Beginning on Friday, March 6, 2015 and continuing through at least Tuesday, March 10, 2015, a standoff between Burmese student protesters and police has escalated, reportedly involving the arrest of more than 125 protesters, as well as numerous reported beatings by police.
A group of roughly 200 student protesters had been on a march from Mandalay to Yangon, demonstrating against the education law passed by Myanmar in September 2014, which the students allege curbs academic freedom by banning student unions, ignoring calls for classes to be taught in local ethnic languages and giving decision making authority over education policy and curriculum to a body consisting largely of government ministers. The march, which had begun in January, was stopped during the week of February 28 so that students could negotiate with government authorities. The students, who were camped in a monastery in Letpadan, about 90 miles north of Yangon, sought to begin their march again on March 2, 2015, but were surrounded by police vehicles, and prevented from continuing.
On Friday, March 6, 2015, police reportedly arrested and loaded onto police vehicles five students who had separated from the larger group of student protesters. The standoff continued over the weekend, and on Tuesday, March 10, 2015, protesters attempted to resume their march; they were reportedly prevented from doing so by a human chain of roughly 400 police. As the protesters attempted to move forward, police reportedly charged, kicked and beat protesters with batons. Eventually, police arrested a total of 127 of the protesters, reportedly including 52 male students, 13 female students, and 62 villagers. Sixteen police and eight protesters were reportedly injured in the clashes.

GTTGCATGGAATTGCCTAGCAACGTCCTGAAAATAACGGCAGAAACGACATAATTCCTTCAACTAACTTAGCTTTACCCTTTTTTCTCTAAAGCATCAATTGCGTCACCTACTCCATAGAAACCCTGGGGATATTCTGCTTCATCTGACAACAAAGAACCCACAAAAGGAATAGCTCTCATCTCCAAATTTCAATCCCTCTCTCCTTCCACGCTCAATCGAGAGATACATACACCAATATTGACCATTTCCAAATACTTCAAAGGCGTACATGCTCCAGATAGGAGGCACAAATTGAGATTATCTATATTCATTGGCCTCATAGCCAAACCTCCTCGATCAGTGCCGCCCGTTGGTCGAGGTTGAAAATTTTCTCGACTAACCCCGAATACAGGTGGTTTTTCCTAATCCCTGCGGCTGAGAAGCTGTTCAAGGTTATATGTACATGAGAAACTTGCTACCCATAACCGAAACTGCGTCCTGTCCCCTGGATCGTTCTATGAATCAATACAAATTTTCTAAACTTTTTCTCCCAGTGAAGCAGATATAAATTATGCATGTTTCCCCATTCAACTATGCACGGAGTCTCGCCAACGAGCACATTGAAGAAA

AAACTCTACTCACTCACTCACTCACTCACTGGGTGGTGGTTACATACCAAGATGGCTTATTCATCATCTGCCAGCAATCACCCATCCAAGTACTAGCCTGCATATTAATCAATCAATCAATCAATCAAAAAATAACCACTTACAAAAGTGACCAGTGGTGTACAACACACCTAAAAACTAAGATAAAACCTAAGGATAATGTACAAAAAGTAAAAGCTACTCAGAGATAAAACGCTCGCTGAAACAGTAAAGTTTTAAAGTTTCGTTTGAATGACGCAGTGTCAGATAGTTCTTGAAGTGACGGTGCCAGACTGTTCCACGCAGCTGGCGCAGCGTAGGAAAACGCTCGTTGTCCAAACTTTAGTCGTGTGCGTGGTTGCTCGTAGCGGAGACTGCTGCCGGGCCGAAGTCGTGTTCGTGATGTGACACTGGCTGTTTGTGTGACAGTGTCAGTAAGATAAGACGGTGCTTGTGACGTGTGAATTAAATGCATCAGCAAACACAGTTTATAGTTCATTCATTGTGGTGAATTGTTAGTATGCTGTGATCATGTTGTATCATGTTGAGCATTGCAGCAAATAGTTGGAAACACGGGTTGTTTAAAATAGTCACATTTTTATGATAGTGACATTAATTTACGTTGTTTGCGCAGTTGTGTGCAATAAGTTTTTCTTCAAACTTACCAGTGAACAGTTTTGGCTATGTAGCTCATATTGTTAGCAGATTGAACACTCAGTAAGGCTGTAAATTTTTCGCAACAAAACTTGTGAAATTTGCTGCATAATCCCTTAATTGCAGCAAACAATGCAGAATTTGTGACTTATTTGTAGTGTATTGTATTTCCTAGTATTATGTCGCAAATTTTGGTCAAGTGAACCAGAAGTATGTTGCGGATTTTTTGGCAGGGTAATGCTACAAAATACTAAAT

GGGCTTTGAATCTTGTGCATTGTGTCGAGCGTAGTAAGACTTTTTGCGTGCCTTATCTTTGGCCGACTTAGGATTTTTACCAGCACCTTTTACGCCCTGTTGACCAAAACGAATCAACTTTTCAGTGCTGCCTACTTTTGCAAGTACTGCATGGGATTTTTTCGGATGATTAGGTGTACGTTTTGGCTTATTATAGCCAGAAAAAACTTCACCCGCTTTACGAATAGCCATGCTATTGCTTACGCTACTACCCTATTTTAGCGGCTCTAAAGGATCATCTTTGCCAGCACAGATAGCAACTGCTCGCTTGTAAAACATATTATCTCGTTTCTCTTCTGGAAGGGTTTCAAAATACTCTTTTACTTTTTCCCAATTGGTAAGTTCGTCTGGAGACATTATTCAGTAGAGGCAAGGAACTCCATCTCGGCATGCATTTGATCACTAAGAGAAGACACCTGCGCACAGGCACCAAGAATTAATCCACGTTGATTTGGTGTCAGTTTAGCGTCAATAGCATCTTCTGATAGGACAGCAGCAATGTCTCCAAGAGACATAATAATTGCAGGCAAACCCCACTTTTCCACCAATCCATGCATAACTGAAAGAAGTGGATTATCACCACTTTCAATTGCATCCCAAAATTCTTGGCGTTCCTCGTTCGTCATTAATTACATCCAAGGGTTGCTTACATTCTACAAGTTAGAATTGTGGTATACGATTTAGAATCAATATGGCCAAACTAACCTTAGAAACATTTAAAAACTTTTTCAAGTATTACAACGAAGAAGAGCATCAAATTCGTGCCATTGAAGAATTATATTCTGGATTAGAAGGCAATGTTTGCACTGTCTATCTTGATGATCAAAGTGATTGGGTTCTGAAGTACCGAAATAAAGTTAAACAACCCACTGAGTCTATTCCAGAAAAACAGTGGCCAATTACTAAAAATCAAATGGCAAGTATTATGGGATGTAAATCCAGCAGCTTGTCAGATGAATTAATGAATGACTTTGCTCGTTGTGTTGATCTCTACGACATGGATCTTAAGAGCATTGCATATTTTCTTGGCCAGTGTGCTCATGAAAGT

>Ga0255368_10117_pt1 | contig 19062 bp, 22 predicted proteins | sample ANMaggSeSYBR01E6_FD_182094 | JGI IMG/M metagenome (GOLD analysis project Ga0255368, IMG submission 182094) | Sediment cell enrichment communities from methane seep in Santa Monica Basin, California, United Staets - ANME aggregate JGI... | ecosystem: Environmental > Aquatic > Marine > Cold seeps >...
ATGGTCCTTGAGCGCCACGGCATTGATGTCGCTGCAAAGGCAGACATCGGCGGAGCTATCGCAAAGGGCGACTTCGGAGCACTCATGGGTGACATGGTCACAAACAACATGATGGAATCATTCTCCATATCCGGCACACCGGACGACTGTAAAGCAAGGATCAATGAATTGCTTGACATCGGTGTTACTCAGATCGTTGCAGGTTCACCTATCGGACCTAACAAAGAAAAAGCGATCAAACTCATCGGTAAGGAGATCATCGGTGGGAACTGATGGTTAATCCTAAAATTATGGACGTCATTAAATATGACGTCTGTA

Scholars at Risk is concerned about continued attempts to limit student mobility, as well as about detention and violent attacks, in apparent retaliation for nonviolent expressive activity concerning academic freedom and higher education policy – conduct which is expressly protected under international human rights instruments including the Universal Declaration of Human Rights. While students and others have a responsibility to exercise their rights of free expression and association responsibly, state authorities likewise have a responsibility to protect academic freedom, freedom of expression and freedom of assembly, and to refrain from imposing arbitrary restrictions on movement intended to limit these freedoms, or otherwise retaliating through improper arrest or violence against student protesters. Restrictions on travel or movement, arbitrary arrest, and violence aimed at limiting such expressive activity undermine academic freedom and democratic society generally.
This is an update to an earlier report. To view related reports, please click here and here.